Over the past few years, the Modi-led government has crafted a new template of India’s counter-terrorism posture, which is both assertive and reciprocal. The recent Unlawful Activities Prevention Act (UAPA) Amendment Bill unambiguously demonstrates India’s policy and firm resolve of ‘zero tolerance’ towards terrorism. With the evolving nature of global and domestic terrorism, an empowered legislative machinery is needed to protect our national integrity and sovereignty. Laws, intelligence agencies and their synergy are three important factors in the investigation of any offence with country-wide ramifications. The enhanced powers of the National Investigation Agency (NIA) would help in overcoming bottlenecks in all these segments. The amendments would also help in building capabilities of our forces and ensure cross-country cooperation in investigation of cases. Among the key changes, the Bill empowers the government to designate individuals as terrorists on the same grounds as those mentioned for designating an organisation as a terror outfit. People being the essence of any organisation, keeping an individual entity outside the purview of the defining criteria was a legal anomaly rectified by the latest amendment Bill.
Plugging Legal Loopholes
Circumventing the legal loopholes, the operators from banned organisations used to form new organisations, masquerading their terror activities and channelling their terror finances through individuals. The move would disrupt the flow of financial support to such individuals who pose a significant risk of committing terror activities. Designating individuals as terrorists would throttle the entire network of terror activities as it would tighten the noose on sympathisers and disrupt their financial networks. In such a scenario, state governments would be duly alerted about individuals or organisations aiding terrorism and promote due diligence in the private sector operating in the jurisdiction.
The United Nations Security Council’s (UNSC) terrorism committee heads have also warned of the threat of foreign terrorist fighters finding new havens. The warning gains significance for India as it has recently been reported that several Islamic State operatives have travelled to India, posing a potential threat to the nation. Moreover, the recent attack on our neighbour Sri Lanka must sound alarm bells for us as well. Secondly, overcoming procedural complications in investigations, the Bill provides that if an investigation is conducted by an officer of the NIA, the approval of the Director-General of Police would be required for seizure of such property. A terror operative’s properties may be spread across the nation; previously, any attempt for search and seizure required prior approval of the Director-General of Police and other bureaucratic chains of command. The procedural formalities often led to laxity, delays and ultimately alerted the operatives to stifle the case in the quagmire of legal complications. Another important step has been empowering the inspectors to investigate cases. The measures would aid in expediting investigation into terror-related offences and overcoming jurisdictional issues.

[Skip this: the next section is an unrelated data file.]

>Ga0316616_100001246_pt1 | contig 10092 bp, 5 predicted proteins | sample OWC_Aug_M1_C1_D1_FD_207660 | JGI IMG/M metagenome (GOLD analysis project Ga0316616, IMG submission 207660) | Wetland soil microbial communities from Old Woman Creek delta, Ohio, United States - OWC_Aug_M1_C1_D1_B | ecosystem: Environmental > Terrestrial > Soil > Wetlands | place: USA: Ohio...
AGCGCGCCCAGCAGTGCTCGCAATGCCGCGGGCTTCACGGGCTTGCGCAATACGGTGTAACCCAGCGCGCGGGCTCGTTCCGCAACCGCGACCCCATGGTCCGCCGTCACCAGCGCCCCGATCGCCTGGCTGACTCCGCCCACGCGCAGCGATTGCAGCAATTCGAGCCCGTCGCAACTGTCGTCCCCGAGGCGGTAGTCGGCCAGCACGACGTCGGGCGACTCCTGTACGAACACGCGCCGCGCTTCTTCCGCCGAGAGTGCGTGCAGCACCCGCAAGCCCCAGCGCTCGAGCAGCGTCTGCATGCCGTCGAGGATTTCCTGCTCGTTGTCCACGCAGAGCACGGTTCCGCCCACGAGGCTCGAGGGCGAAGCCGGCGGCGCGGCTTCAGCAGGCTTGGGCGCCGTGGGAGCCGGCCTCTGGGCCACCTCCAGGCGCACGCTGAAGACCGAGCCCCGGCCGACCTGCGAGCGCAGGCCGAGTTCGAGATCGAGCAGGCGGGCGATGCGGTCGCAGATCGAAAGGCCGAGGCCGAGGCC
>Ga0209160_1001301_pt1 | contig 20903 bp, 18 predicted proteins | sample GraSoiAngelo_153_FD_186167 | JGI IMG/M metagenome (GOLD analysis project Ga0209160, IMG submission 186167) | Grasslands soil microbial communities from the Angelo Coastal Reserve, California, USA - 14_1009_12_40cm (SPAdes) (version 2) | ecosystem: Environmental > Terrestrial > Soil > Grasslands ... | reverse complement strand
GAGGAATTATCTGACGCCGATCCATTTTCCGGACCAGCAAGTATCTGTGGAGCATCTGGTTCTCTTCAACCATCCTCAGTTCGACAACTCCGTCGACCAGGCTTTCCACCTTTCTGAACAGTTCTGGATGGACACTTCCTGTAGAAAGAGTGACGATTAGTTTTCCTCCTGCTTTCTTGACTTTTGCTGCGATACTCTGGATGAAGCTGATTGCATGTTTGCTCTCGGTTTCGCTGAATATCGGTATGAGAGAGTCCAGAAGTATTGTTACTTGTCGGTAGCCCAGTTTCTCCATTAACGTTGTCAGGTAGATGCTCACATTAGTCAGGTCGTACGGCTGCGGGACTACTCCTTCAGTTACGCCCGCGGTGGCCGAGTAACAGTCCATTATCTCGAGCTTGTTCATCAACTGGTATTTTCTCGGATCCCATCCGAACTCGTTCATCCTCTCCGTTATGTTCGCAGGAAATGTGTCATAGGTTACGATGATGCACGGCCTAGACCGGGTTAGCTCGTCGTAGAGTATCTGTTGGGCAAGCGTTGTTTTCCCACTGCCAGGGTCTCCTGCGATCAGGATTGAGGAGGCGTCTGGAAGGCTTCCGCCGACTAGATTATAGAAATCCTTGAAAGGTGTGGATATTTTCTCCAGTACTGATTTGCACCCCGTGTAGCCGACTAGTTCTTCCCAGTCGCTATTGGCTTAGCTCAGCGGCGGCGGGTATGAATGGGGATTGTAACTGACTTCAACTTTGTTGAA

More Bargaining Power
The UAPA Act along with amendments in the NIA Bill, together, provide strong global bargaining power to India. Terror-related offences such as counterfeiting, cyber terrorism, trafficking et cetera have cross-country and global ramifications and the two Bills together plug legal loopholes and provide our investigative agencies with more resilience to combat terrorism. However, it is important to realise that terror in the information age is more fluid and beyond legal definitions. Spreading communal disharmony through inflammatory rhetoric is equivalent to violent extremism. The agencies must be equipped to check such individuals using mass appeal to leverage socio-cultural fault lines to influence and polarise society. Radicalisation can occur beyond the four walls of any terror institution; it occurs in cyber space in plain sight. The agents are mostly law-abiding citizens voicing support and commendation for individuals relating to terror organizations. Can such a vocal approval to terror-related activity be considered under the purview of the law? These are some functional issues that will be adequately addressed going forward. However, what is important is to view this decision as an important step towards protecting citizens back at home, along with empowering our law enforcement agencies with the requisite power to be effective in counter-terrorism activities.
Act Criticised By Terror Sympathisers
In many ways, the UAPA has been subject to criticism by those who have often defended the ‘humanitarian rights’ of terrorists, which has often weakened our fight against terrorism. Therefore, their criticism should be viewed as a sign of the effectiveness of the UAPA towards tackling terrorism. In the context of India, terror financing and radicalisation have been a major problem in states such as Kashmir, largely due to the political patronage that some of the separatists enjoy. The present law will ensure that such political patronage is ended and with it, the funding for such activities dried out. Therefore, these amendments are important to cripple the opaque network of terror financing which will ultimately prevent further radicalisation and alienation of Kashmir’s youth. For all the criticism of UAPA, the functional issues associated with it can be discussed, debated and explored. But the fact remains that the fight against terror is real and we can’t afford to lose it. The government has been consistent in its resolve to protect citizens from such heinous acts and this amendment is a step that further strengthens our fight against terror.
Dr Sumeet Bhasin is Director at Public Policy Research Centre, Ms. Vidushi Sahani is a researcher with Public Policy Research Centre.
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